As preparation for The Force Awakens, I decided to read a few selections of Star Wars fiction from the old and new canons. Published by Del Rey Books in 1978, Splinter of the Mind’s Eye is set shortly after 1977’s Star Wars: A New Hope and is the first Star Wars Expanded Universe novel. Because Disney is currently expanding the Star Wars cinematic franchise, Disney’s creative team has declared all the old Star Wars novels to be “legends.” The Lucasfilm Story Group is writing new stories that occur before, during, and after the classic movies. So Splinter of the Mind’s Eye is a “legend” of Luke Skywalker. But I was prepared to take it as a more *accurate* legend within the mythos because it was, you know, the first Star Wars novel ever.
I’ve decided against that.
Alan Dean Foster wrote a marvelous and even poetic novel based on Star Wars: A New Hope, but his prose in Splinter of the Mind’s Eye is godawful. Everyone is saddled with clunky verbiage and speaks with run-on sentences designed only to deliver exposition. A solid adventure story involving a search for lost Jedi artifacts rests at the core of the novel. Foster also adds some depth to Princess Leia, showing her suffering from PTSD in the wake of her imprisonment and torture on the Death Star. Unfortunately, that intriguing story is trapped beneath poor writing.
Additionally, this novel was written before George Lucas decided to make Leia Luke’s sister. This means that, in Splinter, Luke is madly in love with her. Reading the novel today is awkward; one is constantly afraid that an Oedipus Rex-level moment of incest is going to befall us. Thankfully that does not occur, although there is the deeply bizarre incident of Luke and Leia mud-wrestling. I’m aware that Luke and Leia have some awkward moments in the films, but it’s very clear that they’re both focused on their respective missions and not each other, which makes the sibling revelation in Return of the Jedi easy to digest and not a franchise-killer. Reading Splinter today, however, knowing the revelations of the later Star Wars movies, is nearly impossible because Luke’s fascination with his sister is just soooo disturbing.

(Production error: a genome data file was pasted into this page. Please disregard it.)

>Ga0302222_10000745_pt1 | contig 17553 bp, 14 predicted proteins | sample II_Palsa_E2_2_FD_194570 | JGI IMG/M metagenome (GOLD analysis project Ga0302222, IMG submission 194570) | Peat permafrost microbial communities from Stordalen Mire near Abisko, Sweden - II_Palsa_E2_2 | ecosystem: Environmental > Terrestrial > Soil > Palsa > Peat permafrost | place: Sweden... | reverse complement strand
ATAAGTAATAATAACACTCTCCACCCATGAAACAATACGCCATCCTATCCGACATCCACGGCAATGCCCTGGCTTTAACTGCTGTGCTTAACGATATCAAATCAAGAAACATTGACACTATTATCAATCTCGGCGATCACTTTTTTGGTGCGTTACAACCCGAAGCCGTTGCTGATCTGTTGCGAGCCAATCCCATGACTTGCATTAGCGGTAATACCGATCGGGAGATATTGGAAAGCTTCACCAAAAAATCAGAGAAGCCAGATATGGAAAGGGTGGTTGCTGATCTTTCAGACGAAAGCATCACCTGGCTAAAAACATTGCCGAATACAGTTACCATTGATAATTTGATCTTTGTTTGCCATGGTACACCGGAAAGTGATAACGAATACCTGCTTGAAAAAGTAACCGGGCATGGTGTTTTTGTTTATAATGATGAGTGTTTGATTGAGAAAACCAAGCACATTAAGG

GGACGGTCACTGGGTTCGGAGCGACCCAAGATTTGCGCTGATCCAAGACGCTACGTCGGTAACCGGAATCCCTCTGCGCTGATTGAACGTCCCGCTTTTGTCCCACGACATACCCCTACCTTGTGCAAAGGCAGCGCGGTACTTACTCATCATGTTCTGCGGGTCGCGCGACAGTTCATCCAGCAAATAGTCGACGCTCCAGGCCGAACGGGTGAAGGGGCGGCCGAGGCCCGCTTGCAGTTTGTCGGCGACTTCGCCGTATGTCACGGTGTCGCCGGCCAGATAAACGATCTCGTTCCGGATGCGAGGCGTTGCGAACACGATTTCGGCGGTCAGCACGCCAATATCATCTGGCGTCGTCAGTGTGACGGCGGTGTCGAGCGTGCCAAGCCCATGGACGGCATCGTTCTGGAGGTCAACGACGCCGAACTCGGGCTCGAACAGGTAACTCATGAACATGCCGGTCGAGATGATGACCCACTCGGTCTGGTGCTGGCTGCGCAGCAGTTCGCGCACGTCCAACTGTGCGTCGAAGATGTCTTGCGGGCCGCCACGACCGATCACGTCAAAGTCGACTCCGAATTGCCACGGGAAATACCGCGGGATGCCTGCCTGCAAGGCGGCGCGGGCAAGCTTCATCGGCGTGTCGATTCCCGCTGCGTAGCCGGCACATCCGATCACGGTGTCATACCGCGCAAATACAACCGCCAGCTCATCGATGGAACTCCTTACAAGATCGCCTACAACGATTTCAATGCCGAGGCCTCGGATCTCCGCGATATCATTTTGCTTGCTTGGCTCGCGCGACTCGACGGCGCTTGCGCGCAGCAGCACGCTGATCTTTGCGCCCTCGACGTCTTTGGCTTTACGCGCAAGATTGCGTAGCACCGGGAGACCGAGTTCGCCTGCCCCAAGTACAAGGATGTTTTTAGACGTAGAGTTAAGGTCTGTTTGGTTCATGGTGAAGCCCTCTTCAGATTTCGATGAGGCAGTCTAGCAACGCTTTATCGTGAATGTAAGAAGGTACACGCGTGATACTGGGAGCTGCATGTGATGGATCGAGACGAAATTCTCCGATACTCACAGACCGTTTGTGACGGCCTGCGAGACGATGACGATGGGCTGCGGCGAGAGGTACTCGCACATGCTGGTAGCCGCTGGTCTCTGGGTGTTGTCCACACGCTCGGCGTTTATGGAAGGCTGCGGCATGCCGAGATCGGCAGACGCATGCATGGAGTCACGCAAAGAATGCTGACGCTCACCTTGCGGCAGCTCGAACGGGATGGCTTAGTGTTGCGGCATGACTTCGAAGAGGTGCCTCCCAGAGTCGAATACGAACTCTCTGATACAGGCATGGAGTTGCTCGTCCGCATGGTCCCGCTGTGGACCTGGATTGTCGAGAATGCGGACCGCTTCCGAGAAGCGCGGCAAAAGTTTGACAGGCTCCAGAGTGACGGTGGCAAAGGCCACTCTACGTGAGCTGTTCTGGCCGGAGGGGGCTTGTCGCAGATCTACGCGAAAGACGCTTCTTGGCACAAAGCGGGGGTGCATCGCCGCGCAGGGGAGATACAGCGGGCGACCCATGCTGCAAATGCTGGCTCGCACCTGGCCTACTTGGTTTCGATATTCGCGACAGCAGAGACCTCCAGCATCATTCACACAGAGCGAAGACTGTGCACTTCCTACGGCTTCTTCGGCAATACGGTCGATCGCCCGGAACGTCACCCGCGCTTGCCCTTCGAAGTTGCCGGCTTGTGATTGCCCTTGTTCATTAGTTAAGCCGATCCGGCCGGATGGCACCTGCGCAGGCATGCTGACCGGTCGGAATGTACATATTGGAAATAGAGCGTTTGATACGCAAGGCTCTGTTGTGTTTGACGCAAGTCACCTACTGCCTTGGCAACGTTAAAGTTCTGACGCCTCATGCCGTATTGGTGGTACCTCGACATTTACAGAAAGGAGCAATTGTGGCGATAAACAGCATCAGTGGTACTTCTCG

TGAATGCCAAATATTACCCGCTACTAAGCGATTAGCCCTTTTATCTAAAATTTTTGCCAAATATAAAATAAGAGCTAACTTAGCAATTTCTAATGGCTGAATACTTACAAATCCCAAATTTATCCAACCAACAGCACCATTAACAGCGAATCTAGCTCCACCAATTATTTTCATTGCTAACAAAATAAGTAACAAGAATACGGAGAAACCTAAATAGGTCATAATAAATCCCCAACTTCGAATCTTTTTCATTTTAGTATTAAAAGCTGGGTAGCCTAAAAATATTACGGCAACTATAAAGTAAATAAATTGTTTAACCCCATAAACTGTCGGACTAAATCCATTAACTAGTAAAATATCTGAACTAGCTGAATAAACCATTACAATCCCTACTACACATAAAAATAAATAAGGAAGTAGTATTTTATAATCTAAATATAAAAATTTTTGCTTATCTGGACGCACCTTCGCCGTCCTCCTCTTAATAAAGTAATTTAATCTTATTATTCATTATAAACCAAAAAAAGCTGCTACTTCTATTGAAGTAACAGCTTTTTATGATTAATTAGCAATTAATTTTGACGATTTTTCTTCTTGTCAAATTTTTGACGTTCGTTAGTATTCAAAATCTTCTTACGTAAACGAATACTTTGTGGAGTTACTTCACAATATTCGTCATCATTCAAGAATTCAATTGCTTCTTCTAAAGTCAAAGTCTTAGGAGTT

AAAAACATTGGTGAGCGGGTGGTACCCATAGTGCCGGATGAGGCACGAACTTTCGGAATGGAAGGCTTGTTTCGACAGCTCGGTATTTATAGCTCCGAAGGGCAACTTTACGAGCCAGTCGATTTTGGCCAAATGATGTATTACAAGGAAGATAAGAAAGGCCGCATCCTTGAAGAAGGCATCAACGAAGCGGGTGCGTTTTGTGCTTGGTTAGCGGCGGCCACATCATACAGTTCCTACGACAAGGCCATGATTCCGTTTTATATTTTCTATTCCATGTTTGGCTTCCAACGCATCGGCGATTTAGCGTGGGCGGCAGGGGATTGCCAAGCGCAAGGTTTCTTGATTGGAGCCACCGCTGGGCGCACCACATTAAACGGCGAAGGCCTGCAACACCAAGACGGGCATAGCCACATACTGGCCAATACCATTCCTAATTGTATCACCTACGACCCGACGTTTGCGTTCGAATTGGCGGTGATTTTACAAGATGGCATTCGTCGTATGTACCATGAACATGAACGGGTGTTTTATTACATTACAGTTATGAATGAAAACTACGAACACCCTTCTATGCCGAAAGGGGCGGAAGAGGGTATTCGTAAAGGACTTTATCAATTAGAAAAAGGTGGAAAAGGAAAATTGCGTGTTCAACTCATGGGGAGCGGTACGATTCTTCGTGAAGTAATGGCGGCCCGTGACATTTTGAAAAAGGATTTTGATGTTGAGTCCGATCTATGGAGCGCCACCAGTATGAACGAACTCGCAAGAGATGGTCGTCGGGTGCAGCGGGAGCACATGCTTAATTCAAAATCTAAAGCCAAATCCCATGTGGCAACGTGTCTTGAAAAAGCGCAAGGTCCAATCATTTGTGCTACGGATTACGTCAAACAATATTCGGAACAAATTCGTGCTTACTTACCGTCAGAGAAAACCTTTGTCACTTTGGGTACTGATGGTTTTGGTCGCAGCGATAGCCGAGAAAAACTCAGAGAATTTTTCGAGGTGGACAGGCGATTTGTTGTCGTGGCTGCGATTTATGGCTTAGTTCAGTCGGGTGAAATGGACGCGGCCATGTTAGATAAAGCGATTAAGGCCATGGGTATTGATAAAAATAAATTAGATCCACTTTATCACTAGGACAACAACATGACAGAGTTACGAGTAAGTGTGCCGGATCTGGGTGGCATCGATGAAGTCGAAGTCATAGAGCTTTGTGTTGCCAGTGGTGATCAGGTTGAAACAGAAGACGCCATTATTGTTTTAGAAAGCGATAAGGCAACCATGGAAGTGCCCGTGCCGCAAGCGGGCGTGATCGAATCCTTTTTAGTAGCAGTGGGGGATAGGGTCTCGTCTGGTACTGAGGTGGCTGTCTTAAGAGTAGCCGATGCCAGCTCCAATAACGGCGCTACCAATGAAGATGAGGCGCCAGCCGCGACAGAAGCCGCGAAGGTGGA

In the 1990s, Splinter of the Mind’s Eye became a well-reviewed comic book that, from what I’ve gathered, reworked the story to reflect The Empire Strikes Back and Return of the Jedi. Presumably that means Luke isn’t in love with his long-lost sister. Hopefully that means the dialogue is better. I’d recommend you to not ignore Splinter entirely: Seek out the comic book and read it. As I said earlier, a quality adventure story – a minor detour from the main franchise – exists here. I see no reason why a better rendition of that adventure can’t remain part of the new Star Wars canon, even as Disney rewrites details and buries old novels.
And that ultimately is the brilliance of Disney’s Star Wars Legends plan. There is room for overlapping chronologies and tales of the Star Wars universe, the same way there was room in antiquity for multiple tellings of the Trojan War cycle. People can assemble their own canons, based on their favorite tellings of these myths and the themes they choose to emphasize. The fact that people were once and are today invested in the cultivation and preservation of myth, even when different anecdotes of the heroes are contradictory, tells us that humans hunger for deep mythologies. George Lucas, Alan Foster, Lawrence Kasdan, et. al. have bequeathed a mythic realm as rich as that of the Greco-Roman gods. Star Wars belongs to all humanity. That is a major achievement, and one for which we should be grateful.
But don’t read Splinter of the Mind’s Eye.
Cover Photo: Concept art for the Star Wars franchise by Ralph McQuarrie.